President's Message

             Melissa Powell, PAAM President

As the Iron County Prosecuting Attorney, I’m honored to serve as the president of PAAM. Public perception would suggest Iron County (an Upper Peninsula county of 11,000 people) does not see the violent, heinous crimes that occur in larger counties. I can assure you that counties all across Michigan see many of the same violent crimes, and the same devastation they cause victims; in more ways than one. In fact, over 70% of Michigan’s prisoners are incarcerated for violent and assaultive crimes. Regardless of the crime at hand, we need to remember that a person being victimized just had their lives changed forever. Some will experience post traumatic stress, some will become dependent on alcohol/drugs, some will lose family and friends and some will experience a monetary loss that is devastating. Crime victims have constitutional rights that, unfortunately, seem to get lost in the shuffle.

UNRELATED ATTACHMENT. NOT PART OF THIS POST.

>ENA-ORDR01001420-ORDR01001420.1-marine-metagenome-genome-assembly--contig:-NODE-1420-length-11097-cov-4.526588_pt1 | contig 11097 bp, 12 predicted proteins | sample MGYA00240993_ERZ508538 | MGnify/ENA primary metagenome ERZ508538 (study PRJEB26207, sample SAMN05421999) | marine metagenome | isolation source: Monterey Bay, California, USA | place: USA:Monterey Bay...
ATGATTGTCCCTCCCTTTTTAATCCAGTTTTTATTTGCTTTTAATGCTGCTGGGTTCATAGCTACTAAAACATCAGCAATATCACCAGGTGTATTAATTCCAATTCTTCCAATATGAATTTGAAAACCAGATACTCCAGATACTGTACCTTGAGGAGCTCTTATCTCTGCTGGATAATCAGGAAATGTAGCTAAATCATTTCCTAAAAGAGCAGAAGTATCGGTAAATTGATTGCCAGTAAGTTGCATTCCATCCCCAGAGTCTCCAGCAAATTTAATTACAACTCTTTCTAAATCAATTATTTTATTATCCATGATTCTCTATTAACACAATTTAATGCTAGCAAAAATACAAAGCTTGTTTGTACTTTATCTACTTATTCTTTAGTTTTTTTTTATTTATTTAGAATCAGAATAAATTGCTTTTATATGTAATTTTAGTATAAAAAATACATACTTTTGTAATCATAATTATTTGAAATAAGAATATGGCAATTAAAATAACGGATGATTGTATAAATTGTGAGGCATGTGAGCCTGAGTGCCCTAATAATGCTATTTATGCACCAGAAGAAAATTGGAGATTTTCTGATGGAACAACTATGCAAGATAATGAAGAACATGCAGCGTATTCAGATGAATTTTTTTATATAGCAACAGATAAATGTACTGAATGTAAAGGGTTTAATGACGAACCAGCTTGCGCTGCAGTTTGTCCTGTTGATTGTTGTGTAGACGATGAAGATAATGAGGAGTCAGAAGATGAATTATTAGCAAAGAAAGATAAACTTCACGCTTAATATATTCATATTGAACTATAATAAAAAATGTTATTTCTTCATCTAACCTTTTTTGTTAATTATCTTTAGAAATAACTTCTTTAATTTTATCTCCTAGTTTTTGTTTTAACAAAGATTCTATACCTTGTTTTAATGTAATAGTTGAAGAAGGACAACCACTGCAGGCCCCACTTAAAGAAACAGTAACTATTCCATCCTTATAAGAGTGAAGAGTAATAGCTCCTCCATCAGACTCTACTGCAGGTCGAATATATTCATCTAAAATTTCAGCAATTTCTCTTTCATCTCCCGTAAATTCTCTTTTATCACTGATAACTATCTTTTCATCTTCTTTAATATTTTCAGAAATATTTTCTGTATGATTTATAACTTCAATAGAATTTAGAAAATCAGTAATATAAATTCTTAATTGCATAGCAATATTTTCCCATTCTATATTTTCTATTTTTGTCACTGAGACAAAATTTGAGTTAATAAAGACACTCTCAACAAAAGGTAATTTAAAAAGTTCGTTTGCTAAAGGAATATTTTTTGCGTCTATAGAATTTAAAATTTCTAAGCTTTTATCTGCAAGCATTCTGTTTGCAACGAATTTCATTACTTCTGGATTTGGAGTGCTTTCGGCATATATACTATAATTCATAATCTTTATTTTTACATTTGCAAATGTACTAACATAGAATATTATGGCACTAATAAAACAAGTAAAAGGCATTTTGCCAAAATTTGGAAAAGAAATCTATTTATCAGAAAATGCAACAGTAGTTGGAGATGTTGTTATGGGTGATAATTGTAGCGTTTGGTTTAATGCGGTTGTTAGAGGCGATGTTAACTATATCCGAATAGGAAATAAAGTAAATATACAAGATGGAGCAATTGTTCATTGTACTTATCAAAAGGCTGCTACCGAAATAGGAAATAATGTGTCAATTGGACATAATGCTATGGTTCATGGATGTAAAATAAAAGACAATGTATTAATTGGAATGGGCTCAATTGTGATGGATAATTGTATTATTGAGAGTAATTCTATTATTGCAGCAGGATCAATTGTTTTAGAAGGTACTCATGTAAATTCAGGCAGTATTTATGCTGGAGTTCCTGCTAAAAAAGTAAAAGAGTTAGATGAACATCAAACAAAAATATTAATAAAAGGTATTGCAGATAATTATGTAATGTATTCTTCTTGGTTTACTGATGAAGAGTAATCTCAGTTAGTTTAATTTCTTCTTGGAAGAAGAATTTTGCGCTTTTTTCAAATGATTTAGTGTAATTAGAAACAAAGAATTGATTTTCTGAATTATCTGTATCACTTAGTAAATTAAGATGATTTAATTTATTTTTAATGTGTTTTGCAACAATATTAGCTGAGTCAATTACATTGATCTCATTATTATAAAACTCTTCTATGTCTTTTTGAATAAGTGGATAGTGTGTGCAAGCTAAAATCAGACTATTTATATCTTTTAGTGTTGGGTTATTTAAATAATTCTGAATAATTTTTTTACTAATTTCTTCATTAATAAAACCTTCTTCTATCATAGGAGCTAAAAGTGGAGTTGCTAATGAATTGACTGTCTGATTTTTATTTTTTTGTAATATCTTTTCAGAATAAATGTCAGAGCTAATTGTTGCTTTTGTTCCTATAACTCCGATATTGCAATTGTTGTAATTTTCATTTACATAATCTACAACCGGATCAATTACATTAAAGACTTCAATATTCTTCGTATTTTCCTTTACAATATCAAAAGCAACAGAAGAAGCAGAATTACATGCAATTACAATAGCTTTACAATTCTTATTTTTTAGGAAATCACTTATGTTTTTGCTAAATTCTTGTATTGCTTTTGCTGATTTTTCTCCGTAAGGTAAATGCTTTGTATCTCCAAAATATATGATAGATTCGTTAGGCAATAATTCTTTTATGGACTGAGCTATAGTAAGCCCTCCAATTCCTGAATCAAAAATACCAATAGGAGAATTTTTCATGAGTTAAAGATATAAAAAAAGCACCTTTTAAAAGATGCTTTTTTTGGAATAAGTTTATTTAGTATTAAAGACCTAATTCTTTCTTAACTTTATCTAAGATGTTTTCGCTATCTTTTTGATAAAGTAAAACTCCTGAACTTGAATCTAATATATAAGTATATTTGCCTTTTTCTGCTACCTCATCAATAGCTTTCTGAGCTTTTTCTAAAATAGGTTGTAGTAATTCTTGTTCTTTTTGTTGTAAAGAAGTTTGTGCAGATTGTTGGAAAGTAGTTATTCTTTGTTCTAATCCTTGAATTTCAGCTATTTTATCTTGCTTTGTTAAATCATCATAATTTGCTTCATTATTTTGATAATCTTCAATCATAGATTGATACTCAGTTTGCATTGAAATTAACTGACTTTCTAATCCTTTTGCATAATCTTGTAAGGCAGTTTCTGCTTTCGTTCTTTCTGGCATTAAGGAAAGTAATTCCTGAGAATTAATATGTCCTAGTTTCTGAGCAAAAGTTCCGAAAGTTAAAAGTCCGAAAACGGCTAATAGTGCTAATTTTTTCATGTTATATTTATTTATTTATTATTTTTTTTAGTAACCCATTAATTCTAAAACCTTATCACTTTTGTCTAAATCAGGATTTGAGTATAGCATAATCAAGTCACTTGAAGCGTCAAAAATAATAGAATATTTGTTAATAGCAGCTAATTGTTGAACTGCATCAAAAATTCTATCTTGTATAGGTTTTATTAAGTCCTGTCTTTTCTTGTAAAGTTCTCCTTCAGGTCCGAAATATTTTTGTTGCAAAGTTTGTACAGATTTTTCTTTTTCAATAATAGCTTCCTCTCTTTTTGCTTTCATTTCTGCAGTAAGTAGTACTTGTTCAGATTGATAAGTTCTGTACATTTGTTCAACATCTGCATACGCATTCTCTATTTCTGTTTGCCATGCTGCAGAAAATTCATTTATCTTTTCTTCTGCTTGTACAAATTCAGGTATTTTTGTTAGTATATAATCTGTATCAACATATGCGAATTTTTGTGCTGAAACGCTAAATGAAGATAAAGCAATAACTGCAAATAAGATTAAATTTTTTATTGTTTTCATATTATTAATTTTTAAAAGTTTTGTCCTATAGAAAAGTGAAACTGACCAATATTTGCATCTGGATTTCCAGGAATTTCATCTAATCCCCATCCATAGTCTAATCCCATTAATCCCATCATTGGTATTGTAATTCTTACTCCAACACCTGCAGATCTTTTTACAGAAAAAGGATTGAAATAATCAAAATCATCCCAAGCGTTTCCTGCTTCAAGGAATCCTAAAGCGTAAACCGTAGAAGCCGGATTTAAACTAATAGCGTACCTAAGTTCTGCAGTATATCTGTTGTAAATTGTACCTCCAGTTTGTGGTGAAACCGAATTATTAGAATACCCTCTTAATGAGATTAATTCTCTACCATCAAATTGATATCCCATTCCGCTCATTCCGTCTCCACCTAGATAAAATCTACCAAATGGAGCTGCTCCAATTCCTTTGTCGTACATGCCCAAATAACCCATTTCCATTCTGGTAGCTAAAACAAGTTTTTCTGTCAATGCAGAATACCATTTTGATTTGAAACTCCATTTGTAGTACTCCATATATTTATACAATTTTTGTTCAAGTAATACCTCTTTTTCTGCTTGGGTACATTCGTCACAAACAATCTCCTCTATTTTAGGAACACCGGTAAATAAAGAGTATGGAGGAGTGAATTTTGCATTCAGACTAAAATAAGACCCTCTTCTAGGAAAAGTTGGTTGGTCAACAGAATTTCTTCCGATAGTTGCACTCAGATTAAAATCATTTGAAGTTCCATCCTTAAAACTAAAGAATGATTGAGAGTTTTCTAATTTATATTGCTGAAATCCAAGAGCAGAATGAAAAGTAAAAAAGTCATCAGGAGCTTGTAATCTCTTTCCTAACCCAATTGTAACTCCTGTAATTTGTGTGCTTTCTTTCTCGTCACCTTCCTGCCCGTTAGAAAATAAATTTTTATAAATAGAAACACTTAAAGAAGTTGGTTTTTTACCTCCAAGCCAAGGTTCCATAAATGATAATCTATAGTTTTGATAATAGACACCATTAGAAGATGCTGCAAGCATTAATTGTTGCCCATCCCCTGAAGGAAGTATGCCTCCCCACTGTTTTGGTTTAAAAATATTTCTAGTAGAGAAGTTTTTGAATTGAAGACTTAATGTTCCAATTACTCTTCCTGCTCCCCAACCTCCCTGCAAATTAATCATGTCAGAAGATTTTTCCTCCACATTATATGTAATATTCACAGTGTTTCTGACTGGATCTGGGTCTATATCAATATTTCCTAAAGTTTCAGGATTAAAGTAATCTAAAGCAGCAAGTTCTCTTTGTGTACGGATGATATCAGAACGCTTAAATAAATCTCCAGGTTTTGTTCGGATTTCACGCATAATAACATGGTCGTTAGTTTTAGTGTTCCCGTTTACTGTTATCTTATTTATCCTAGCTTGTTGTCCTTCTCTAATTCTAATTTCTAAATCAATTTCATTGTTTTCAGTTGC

Given, a priority for me this year is to start a streamlined dialogue with the victim services community, prosecutors, judiciary and legislators regarding restitution reform.  

Restitution is not a debt that that the court can waive like court costs. Restitution is a payment from the offender to the victim for the harm caused by the offender’s criminal acts. Victims are constitutionally-owed their restitution. On reports from my court system I have found the outstanding restitution to be a million dollars going back to 2002. In another mid-sized county, the number is around $50 million and in a larger county the number is $23 million.

In a survey of only three counties, the total outstanding restitution is $74 million plus.  If we add in the other 80 counties, where do you think that number is? These are thousands and thousands of people who were victimized for no reason and who are owed this restitution as affirmed by our own constitution.
I believe all of us currently involved in our justice system are people who care strongly about making victims whole and minimizing the trauma they experience through no fault of their own. 
I am inviting criminal justice stakeholders to join PAAM in a discussion about restitution reform and victims of crime. As the conversation occurs, this dialogue will develop. It may involve streamlining the restitution collection process and involve pilot projects. It may involve court rule and statutory reform or a change in processes. It may address amendments to the Crime Victims’ Rights Act. Whatever the solution entails, PAAM is seeking to resolve the issue on behalf of crime victims and the restitution they constitutionally deserve.